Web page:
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AuthorsMaffione, M.* 
Speranza, F.* 
Faccenna, C.* 
Rossello, E.* 
TitlePaleomagnetic evidence for a pre-early Eocene (~50 Ma) bending of the Patagonian orocline (Tierra del Fuego, Argentina): Paleogeographic and tectonic implications
Issue Date15-Jan-2009
Patagonian orocline
Fuegian Andes
Drake Passage
Magallanes belt
Subject Classification04. Solid Earth::04.05. Geomagnetism::04.05.06. Paleomagnetism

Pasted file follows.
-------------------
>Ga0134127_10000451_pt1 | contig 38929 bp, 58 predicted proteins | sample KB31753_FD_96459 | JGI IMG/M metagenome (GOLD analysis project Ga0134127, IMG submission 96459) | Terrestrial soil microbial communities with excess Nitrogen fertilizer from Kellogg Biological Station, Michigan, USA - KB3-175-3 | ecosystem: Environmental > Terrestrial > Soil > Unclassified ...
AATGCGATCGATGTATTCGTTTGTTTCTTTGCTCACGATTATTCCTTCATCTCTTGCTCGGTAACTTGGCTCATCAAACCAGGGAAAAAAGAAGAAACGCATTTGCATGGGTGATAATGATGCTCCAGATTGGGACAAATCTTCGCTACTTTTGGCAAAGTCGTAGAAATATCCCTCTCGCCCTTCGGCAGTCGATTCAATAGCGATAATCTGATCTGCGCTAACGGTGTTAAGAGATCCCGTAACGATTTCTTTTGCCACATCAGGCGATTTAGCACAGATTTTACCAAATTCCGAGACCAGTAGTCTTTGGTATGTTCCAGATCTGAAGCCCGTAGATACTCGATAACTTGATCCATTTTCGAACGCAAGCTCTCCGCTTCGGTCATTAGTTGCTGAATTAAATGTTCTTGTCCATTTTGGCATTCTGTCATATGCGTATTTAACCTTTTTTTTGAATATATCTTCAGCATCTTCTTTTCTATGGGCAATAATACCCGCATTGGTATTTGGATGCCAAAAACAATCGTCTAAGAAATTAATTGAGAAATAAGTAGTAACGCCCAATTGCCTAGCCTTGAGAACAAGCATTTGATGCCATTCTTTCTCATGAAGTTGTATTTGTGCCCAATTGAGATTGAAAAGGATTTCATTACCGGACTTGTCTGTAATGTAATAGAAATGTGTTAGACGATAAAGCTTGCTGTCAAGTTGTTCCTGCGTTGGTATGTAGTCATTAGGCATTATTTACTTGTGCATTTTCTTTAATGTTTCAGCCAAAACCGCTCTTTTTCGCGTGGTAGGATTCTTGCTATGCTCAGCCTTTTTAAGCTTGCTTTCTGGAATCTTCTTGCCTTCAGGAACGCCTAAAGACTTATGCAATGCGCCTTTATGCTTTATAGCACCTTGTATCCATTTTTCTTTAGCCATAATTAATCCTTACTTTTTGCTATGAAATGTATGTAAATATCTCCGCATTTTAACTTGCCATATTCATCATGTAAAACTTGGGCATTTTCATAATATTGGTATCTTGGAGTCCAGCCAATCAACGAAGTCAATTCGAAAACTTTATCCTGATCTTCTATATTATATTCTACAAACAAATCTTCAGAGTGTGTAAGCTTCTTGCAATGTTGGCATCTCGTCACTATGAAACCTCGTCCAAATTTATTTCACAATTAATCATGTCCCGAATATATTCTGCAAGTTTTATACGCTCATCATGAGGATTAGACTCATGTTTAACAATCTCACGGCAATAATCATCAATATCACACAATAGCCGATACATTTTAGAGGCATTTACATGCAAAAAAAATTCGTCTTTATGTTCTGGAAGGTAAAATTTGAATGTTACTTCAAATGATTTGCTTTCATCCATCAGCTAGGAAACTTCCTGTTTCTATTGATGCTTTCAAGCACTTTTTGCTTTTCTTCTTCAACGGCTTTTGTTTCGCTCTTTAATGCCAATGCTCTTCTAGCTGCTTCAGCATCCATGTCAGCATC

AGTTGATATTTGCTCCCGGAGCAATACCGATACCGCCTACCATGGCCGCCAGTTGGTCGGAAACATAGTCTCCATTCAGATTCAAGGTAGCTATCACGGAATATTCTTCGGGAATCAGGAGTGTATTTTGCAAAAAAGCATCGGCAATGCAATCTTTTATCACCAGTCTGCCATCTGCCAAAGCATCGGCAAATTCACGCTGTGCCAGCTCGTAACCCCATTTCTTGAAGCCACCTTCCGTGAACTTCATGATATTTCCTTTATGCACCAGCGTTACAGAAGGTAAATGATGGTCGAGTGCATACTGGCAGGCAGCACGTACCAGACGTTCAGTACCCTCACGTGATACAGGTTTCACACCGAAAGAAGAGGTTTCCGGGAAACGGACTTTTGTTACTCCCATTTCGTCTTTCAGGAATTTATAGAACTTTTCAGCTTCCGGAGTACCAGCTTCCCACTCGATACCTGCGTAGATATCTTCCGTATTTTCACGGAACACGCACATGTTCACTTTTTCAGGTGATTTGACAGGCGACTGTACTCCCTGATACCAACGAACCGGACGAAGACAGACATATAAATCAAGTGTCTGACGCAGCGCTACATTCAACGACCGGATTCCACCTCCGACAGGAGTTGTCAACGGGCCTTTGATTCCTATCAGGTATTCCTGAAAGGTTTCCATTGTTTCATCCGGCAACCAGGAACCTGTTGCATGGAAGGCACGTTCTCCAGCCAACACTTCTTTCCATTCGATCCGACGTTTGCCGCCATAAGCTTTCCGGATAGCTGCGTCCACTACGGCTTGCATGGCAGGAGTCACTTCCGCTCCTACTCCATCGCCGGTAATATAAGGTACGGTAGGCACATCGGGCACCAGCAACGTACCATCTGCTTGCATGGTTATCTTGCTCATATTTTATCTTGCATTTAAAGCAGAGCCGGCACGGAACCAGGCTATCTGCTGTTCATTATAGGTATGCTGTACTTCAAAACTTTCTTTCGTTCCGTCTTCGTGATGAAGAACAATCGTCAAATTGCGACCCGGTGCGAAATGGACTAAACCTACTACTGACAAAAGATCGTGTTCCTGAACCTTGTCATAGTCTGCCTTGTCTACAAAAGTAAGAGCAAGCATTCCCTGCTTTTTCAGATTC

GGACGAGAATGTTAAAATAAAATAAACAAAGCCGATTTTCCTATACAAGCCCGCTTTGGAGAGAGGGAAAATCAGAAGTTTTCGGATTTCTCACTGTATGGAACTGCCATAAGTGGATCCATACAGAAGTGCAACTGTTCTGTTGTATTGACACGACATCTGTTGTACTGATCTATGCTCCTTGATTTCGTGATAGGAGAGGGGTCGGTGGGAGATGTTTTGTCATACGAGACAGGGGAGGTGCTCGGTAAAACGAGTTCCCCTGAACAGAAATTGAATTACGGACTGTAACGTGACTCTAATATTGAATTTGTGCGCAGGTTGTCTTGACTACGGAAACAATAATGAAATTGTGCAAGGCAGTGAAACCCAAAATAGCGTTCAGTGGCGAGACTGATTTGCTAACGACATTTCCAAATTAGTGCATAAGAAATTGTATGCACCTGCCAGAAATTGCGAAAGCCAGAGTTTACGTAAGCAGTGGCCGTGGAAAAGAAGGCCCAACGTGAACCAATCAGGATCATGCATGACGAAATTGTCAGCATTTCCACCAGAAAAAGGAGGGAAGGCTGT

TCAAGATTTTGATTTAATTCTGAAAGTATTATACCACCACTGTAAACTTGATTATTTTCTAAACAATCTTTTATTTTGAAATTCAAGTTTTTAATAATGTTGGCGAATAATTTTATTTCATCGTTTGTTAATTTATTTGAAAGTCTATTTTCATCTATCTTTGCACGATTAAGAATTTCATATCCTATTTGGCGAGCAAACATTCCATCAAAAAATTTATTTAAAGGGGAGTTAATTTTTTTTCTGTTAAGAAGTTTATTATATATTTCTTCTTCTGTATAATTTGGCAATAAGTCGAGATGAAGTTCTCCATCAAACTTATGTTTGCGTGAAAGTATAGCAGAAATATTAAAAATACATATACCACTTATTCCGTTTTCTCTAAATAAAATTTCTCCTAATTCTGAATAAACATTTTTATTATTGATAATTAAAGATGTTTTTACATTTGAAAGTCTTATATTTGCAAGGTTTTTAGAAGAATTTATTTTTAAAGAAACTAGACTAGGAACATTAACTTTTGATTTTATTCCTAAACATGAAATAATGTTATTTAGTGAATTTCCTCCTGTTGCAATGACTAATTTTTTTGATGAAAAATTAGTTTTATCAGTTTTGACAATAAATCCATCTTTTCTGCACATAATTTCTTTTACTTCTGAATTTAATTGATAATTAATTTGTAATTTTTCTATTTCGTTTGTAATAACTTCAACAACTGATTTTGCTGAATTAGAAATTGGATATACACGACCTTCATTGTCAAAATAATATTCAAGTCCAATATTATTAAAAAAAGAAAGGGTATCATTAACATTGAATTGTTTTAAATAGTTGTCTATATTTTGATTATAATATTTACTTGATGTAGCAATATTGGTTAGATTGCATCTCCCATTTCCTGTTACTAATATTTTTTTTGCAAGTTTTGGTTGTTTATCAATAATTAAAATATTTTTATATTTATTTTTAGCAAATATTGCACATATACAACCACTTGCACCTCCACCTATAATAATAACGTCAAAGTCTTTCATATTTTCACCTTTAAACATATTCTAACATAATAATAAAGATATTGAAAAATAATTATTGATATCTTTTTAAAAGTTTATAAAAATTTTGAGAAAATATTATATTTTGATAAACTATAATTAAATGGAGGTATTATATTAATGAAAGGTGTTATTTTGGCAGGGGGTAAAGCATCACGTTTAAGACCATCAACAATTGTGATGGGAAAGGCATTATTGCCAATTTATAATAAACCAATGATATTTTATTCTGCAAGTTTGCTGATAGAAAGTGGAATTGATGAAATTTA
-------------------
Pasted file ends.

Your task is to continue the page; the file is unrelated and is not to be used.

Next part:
AbstractThe southernmost segment of the Andes of southern Patagonia and Tierra del Fuego forms a ~700 km long orogenic re-entrant with an interlimb angle of ~90° known as Patagonian orocline. No reliable paleomagnetic evidence has been gathered so far to assess whether this great orogenic bend is a primary arc formed over an articulated paleomargin, or is due to bending of a previously less curved (or rectilinear) chain. Here we report on an extensive paleomagnetic and anisotropy of magnetic susceptibility (AMS) study carried out on 22 sites (298 oriented cores), predominantly sampled in Eocene marine clays from the external Magallanes belt of Tierra del Fuego. Five sites (out of six giving reliable paleomagnetic results) containing magnetite and subordinate iron sulphides yield a positive fold test at the 99% significance level, and document no significant rotation since ~50 Ma. Thus, the Patagonian orocline is either a primary bend, or an orocline formed after Cretaceous–earliest Tertiary rotations. Our data imply that the opening of the Drake Passage between South America and Antarctica (probably causing the onset of Antarctica glaciation and global climate cooling), was definitely not related to the formation of the Patagonian orocline, but was likely the sole consequence of the 32±2 Ma Scotia plate spreading. Well-defined magnetic lineations gathered at 18 sites from the Magallanes belt are sub-parallel to (mostly E–W) local fold axes, while they trend randomly at two sites from the Magallanes foreland. Our and previous AMS data consistently show that the Fuegian Andes were characterized by a N–S compression and northward displacing fold–thrust sheets during Eocene–early Miocene times (50–20 Ma), an unexpected kinematics considering coeval South America–Antarctica relative motion. Both paleomagnetic and AMS data suggest no significant influence from the E–W left-lateral Magallanes–Fagnano strike–slip fault system (MFFS), running a few kilometres south of our sampling sites. We thus speculate that strike–slip fault offset in the Fuegian Andes may range in the lower bound values (~20 km) among those proposed so far. In any case our data exclude any influence of strike–slip tectonics on the genesis of the great orogenic bend called Patagonian orocline.
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